Whistleblowers are the Robin Hoods of today.

They steal classified information from the powerful and give it to the masses.

Julian Assange, Edward Snowden, and Chelsea Manning are catalysts in the push for government transparency and individual privacy.

In June, Edward Snowden, a 25-year-old a computer specialist for the NSA and CIA, leaked documents to the British magazine The Guardian, showing the scope of NSA’s dragnet of surveillance and data collection. The extent of the data mining is still relatively unknown, although it’s appears to be vast, including everything from emails and browsing history to phone records — the type of information that can be used to piece together the activities of daily life.

Snowden’s revelations prompted the American Civil Liberties Union to sue the NSA to release certain documents related to the collection of phone records gathered by the NSA under Section 215 of the Patriot Act. The ACLU argued that the NSA’s actions constituted a privacy invasion as well as suppression of free speech.

The Foreign Intelligence Surveillance Court sided with the ACLU in early September saying the NSA is required to release all documentation requested by the ACLU under the Freedom of Information Act. NSA has been releasing a steady stream of documents since. The information contained in these documents reads like the script of the Shia LaBeouf thriller Eagle Eye with the government tracking the phone calls and other online data of thousands of American citizens.

Another lawsuit is just as alarming, particularly to professional journalists and news organizations. The Associated Press sued the Department of Justice in May after it was revealed that the FBI had invoked the same clause of the Patriot Act to authorize its wiretaps of more than 20 phone lines to track a source who had been in contact with the AP. Donald Sachtleben, 55, bomb technician was convicted and sentenced on September 24. The FBI’s choice to sidestep Fourth Amendment search and seizures laws raises concerns about a news organization’s right to protect its sources and the validity of American laws that protect whistleblowers, known as shield laws.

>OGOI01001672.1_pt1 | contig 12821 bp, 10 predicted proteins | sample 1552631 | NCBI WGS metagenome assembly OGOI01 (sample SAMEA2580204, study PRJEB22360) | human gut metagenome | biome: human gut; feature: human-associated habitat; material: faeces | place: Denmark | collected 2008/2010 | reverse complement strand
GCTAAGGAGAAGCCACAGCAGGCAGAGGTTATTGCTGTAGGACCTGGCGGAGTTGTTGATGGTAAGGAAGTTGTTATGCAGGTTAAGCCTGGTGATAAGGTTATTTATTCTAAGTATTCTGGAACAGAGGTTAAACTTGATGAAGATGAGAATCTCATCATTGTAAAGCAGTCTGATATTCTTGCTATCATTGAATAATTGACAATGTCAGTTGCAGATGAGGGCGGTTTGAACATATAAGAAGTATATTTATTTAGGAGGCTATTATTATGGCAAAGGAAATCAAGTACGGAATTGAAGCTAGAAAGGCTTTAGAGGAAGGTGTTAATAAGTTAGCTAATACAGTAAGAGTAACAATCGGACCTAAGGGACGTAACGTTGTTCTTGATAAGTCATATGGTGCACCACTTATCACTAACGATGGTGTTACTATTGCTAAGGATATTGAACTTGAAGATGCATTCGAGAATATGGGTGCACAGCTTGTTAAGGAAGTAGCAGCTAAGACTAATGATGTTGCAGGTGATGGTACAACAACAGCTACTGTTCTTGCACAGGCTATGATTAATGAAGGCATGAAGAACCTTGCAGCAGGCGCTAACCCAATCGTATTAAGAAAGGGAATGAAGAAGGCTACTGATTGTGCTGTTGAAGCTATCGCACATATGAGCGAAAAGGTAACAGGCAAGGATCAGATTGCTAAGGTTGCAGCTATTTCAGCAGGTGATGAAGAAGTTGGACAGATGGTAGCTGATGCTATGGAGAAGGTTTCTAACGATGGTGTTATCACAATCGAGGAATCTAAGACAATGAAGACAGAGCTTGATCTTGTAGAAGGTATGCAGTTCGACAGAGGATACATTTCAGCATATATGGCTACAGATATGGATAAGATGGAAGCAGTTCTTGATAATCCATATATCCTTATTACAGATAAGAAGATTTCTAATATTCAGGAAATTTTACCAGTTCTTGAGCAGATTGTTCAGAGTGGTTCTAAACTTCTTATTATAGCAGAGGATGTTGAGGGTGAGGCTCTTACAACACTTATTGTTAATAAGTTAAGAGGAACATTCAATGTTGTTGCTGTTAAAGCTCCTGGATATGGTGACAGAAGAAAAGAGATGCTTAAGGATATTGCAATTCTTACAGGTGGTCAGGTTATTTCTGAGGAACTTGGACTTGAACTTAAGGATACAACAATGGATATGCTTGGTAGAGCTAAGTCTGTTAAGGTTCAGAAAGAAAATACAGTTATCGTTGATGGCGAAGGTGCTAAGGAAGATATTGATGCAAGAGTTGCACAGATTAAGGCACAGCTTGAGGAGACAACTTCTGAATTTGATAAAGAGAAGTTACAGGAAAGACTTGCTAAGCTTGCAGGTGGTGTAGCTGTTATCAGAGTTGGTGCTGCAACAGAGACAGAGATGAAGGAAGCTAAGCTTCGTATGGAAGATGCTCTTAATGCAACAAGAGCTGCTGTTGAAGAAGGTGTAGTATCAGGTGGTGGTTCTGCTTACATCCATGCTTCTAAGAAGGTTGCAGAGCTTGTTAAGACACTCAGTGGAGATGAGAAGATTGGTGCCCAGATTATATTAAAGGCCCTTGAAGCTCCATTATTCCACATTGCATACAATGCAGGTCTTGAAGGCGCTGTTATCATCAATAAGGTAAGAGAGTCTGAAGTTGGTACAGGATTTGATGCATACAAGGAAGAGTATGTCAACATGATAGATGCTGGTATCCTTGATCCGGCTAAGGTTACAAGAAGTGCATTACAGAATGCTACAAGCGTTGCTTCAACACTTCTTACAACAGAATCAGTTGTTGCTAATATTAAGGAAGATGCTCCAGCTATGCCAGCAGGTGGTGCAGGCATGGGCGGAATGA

What is going on around here? America spying on its own citizens in the name of national security is no shocker, but didn’t we learn anything from the McCarthy Era? It appears not.

Some people might say, “Who cares if the NSA pours over my daily activities? I’m doing nothing wrong.”

But the concern over this type of surveillance isn’t about the type of information collected but rather the basic constitutional right to privacy, which the Fourth Amendment search and seizure laws are intended to protect.

The Freedom of Information Act has been a critical tool for reporters seeking information from government sources. The future Edward R. Murrows take their roles as members of the Fourth Estate very seriously. It’s refreshing that FOIA has not lost its weight as an invaluable tool in what is often an uphill battle for transparency in the government and corporate sectors.

There’s no question that some national security issues come under protection and must remain classified. The release of troop movements, for instance, should fall under the protection of national security and remain classified.

According to the FISA court, the type of documents the NSA denied the ACLU in its information requests posed no clear and present danger. The documents requested, it turns out, were more just controversial than posing any danger.

The Obama administration has promised “appropriate reforms” but have offered no clear suggestions to date. The administration also insists that government leaks have led to the current mistrust in the government.

Edward Snowden continues to release documents, the latest on September 3, showing the United States secretly intercepted presidential phone transmissions from Brazil and Mexico. The latest NSA documents show American data was shared with Israel. These latest developments just serve to broaden the mistrust of the United States on a global front where the US struggles to gain favorable opinion.

The ACLU has filed a similar case ACLU v. Clapper challenging the NSA to release document regarding their mass cell-tracking program. On June, 5 The Guardian released a story about how the NSA requests personal phone records and metadata on a daily basis from the Verizon Business Network Service. The case is set to be heard on Nov. 1.

October 4 is the deadline FISA set for the NSA to release all documents requested by the ACLU.

“The documents provide further evidence that secret and one-sided judicial review is not an adequate check on the NSA’s surveillance practices,” Alex Abdo, staff attorney with the ACLU National Security Project told ACLU officials, according to the ACLU’s website.

As concerns grow, the government has to eventually offer a clear and justifiable response for their sweeping and invasive methods of investigation under the NSA. Until then, it’s up to our modern-era Robin Hoods and Edward R. Murrows to champion the Freedom of Information Act and fight for the rights of those who don’t hold the reins of power.